GS: Is there an instrument you wish you knew how to play?
MF: I wish I knew how to play the trumpet better as well as the alto sax. I love the sound of the alto sax. So soothing. I also wish I could play the piano. It's like a universal thing.
KRO: Xylophone, cause Roy Ayers looks like he's having a great time.
TM: All of them.
GM: I wish I could play all instruments. I guess it's a wish all musicians share. But at the end of the day, I know how to play very little on each instrument.
EL (Rami and Eroc): Tuba. Sitar.
GS: What is your fondest memory when it comes to music?
MF: When I entered a rap battle in school with a rap book. By doing that, it ignited a fire. I wasn't supposed to do that. It's like an unspoken rule in hip-hop. Have the decency to memorize your lyrics! I didn't, and I got called out for it. That date would certify my determination to be great.
KRO: I have an evolving relationship with music. It would be impossible to pinpoint one memory.
TM: A couple that come to mind: Last year I deejayed President Obama's inauguration alongside De la Soul, Moby, Santigold, and Shepard Fairey; then, I went to Kenya and deejayed the Sawa Sawa Festival. Both were incredible and life changing. Separately, I've been going to see the Rolling Stones every couple years with my dad, all over the place, and that is pretty cool since he introduced me to them as a kid and they are both of our favorite group.
GM: I remember the first time I heard Pink Floyd's The Dark Side of the Moon. Anyone who's ever listened to this album knows what a spine-tingling experience it really is. That's the album that made me want to know more about anything related to music, sound, and musical production.
EL (Rami): Seeing Michael Jackson on the Bad Tour when I was a kid.
GS: How did you get involved with making music for video games?
MF: I met Raphaella Lima of EA sports, and we became the best of friends. It's surreal because I remember my first EA game that I owned. Bulls vs. Blazers for the Sega Genesis. I remember that the dunks were specialized, and the player had to be in a certain spot to make it happen. But I always remembered the cool music for it. I'm so glad that I've become a part of the EA catalog and got to work on rerecording a song for The Sims on console.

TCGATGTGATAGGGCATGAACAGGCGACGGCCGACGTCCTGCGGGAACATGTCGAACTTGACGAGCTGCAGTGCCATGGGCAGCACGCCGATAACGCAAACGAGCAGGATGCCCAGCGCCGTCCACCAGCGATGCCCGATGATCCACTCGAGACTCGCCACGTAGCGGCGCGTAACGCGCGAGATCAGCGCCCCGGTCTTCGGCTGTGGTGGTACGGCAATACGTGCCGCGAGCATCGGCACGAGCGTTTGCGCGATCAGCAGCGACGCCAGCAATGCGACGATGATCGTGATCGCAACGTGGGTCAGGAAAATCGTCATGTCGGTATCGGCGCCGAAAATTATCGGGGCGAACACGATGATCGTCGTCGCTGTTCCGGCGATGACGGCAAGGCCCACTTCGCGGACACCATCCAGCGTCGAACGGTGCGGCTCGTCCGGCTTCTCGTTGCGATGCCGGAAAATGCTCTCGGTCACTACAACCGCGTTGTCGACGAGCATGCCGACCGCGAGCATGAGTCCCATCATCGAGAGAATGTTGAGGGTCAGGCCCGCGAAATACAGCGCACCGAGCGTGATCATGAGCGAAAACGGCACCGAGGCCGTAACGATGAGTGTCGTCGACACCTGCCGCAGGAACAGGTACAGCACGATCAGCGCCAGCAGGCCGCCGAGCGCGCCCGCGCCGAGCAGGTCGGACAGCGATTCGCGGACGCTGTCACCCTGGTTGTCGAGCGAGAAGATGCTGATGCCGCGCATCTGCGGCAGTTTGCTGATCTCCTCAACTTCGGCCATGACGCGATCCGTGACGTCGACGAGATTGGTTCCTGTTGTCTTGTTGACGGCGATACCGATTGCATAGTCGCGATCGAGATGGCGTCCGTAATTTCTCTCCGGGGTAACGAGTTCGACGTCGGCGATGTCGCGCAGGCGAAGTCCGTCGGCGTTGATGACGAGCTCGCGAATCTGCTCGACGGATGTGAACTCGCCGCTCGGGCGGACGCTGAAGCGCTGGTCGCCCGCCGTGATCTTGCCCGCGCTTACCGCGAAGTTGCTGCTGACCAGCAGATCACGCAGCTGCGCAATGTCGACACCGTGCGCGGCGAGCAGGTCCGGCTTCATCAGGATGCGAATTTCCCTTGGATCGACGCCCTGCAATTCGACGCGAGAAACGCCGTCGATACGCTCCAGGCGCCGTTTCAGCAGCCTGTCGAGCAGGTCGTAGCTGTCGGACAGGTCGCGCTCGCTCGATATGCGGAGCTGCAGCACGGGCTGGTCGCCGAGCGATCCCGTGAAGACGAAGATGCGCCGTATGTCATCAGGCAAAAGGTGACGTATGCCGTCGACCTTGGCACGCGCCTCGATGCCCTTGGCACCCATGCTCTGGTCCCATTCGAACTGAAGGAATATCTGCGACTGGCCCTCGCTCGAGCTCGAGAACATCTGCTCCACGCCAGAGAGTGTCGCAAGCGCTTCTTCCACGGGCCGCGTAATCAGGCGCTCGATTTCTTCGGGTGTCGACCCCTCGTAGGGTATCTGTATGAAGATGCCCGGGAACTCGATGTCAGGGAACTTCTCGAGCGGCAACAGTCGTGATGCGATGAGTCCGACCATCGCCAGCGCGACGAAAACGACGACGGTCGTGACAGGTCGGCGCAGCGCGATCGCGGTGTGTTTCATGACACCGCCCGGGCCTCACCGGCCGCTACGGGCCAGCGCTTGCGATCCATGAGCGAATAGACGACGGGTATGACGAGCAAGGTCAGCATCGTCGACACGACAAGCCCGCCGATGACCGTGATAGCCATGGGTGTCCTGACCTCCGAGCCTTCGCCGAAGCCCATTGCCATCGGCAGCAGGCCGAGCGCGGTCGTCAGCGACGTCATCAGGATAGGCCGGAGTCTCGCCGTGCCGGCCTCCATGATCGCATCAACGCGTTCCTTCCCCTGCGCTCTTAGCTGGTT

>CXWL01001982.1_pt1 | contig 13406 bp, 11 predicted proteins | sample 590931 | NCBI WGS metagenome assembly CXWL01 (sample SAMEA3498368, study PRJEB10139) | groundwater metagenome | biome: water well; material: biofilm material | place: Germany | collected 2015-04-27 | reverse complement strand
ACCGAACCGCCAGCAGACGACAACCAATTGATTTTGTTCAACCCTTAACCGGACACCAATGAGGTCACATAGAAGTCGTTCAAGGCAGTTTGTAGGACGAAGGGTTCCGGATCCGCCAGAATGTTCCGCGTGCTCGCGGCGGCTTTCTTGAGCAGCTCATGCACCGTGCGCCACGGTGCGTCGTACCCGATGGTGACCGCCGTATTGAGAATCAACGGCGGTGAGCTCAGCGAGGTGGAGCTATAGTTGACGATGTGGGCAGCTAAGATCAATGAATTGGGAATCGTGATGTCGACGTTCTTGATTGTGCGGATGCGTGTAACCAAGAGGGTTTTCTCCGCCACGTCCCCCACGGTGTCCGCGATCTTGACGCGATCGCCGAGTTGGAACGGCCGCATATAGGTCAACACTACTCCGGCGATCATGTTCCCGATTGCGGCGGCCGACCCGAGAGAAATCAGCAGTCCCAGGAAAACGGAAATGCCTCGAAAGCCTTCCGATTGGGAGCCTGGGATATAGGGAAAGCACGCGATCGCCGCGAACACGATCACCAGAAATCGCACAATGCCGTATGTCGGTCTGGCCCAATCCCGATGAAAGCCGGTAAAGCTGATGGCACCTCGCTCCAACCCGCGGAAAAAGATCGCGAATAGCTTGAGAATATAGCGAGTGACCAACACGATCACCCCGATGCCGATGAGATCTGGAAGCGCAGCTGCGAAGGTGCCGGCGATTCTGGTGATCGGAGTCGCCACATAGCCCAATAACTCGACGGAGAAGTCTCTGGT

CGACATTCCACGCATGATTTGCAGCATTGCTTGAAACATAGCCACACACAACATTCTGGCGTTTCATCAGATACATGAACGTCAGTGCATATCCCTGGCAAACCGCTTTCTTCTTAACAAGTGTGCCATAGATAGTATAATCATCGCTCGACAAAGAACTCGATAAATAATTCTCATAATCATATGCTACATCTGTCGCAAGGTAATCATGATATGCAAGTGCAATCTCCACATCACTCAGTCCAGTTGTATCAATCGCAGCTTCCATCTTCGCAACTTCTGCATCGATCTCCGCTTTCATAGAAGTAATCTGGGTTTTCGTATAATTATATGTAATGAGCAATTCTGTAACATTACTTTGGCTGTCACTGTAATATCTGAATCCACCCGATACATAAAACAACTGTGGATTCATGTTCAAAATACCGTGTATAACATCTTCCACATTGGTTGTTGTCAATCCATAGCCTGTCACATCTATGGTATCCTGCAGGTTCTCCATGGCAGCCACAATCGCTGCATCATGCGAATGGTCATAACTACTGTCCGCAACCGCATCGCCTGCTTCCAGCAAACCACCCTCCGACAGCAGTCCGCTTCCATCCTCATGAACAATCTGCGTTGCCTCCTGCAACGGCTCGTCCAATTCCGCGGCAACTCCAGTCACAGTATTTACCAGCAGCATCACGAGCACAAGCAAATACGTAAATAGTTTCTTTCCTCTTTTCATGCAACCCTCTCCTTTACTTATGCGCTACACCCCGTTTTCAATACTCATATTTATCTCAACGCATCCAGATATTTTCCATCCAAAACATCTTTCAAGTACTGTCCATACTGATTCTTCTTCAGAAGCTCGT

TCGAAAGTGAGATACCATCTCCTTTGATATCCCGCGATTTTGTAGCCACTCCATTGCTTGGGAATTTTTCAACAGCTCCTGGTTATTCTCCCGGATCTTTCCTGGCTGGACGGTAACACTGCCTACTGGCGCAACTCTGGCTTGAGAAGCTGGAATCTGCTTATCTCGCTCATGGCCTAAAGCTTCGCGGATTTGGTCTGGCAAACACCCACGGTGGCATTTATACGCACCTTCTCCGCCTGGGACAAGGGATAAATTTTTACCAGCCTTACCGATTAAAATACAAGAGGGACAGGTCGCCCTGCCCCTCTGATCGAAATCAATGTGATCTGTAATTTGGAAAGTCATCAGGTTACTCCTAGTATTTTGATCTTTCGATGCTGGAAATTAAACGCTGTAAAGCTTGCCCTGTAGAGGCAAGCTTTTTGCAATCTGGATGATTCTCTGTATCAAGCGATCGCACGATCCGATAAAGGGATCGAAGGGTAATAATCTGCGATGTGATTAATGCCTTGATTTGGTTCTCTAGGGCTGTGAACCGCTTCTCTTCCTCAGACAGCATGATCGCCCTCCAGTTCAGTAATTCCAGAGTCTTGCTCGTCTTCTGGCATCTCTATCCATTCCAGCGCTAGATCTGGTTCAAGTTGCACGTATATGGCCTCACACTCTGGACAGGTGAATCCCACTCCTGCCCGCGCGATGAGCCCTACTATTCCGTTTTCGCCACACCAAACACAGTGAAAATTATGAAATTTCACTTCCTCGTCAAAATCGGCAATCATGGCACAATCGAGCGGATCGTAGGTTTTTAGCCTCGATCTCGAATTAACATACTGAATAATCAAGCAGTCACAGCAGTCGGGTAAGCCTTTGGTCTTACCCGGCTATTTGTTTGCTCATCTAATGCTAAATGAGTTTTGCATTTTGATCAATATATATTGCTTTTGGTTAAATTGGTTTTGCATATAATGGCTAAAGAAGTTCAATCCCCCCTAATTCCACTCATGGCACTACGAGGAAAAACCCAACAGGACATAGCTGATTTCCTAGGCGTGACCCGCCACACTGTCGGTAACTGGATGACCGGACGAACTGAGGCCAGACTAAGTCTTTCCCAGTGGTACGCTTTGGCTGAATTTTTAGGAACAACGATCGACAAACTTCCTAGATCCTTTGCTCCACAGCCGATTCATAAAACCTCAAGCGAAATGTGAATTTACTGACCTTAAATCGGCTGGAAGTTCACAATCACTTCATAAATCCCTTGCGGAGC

KRO: You bring a white person into the mix and several things can happen to you.
TM: I remixed and produced songs for different groups and caught the ears of the fine folks at EA. We've been friends ever since. I'm really lucky.
GM: We make our music regularly for our fans and audience. Every once in a while it'll appeal to commercial companies--sometimes in the film industry, like Don't Mess With the Zohan, and in this case, the gaming industry. Steve Schnur of EA Games has heard us before, liked our music, and offered us this great opportunity. It's the first we've actually made music for a game, and it's really cool. We'd be happy to go on and make music for more games; after all, we all love playing and the gaming world.
EL (Eroc): A couple of us are gamers, so when we had the opportunity to get on the Sims soundtrack for The Sims 3: Late Night, we were superexcited. Rami's old band, Something for Rockets, had also appeared on a Sims soundtrack back in the day.
I usually turn off the music in The Sims games, Though in Sims 2 when I was able to move into a house with 4 controllable Sims I would turn off their free will and drop a bunch of music instruments and conduct my own concerts......I'm weird like that.....